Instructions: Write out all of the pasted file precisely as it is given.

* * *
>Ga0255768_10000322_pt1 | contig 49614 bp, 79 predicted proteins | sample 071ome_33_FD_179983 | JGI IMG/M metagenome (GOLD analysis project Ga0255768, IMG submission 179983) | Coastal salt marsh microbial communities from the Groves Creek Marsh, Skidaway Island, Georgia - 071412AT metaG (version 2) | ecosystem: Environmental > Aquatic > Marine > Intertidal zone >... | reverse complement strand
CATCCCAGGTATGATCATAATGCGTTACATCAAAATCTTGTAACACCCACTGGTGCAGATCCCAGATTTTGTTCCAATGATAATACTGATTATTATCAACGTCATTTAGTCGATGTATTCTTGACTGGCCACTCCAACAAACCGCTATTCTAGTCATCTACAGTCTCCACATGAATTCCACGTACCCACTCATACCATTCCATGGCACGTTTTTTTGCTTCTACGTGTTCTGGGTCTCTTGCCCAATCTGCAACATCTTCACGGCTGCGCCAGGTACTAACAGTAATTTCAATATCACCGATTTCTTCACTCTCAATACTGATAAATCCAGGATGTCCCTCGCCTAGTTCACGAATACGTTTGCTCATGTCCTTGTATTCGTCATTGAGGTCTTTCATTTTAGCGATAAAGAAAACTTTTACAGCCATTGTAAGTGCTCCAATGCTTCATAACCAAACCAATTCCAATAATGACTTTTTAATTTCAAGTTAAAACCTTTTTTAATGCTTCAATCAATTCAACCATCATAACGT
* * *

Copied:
>Ga0255768_10000322_pt1 | contig 49614 bp, 79 predicted proteins | sample 071ome_33_FD_179983 | JGI IMG/M metagenome (GOLD analysis project Ga0255768, IMG submission 179983) | Coastal salt marsh microbial communities from the Groves Creek Marsh, Skidaway Island, Georgia - 071412AT metaG (version 2) | ecosystem: Environmental > Aquatic > Marine > Intertidal zone >... | reverse complement strand
CATCCCAGGTATGATCATAATGCGTTACATCAAAATCTTGTAACACCCACTGGTGCAGATCCCAGATTTTGTTCCAATGATAATACTGATTATTATCAACGTCATTTAGTCGATGTATTCTTGACTGGCCACTCCAACAAACCGCTATTCTAGTCATCTACAGTCTCCACATGAATTCCACGTACCCACTCATACCATTCCATGGCACGTTTTTTTGCTTCTACGTGTTCTGGGTCTCTTGCCCAATCTGCAACATCTTCACGGCTGCGCCAGGTACTAACAGTAATTTCAATATCACCGATTTCTTCACTCTCAATACTGATAAATCCAGGATGTCCCTCGCCTAGTTCACGAATACGTTTGCTCATGTCCTTGTATTCGTCATTGAGGTCTTTCATTTTAGCGATAAAGAAAACTTTTACAGCCATTGTAAGTGCTCCAATGCTTCATAACCAAACCAATTCCAATAATGACTTTTTAATTTCAAGTTAAAACCTTTTTTAATGCTTCAATCAATTCAACCATCATAACGT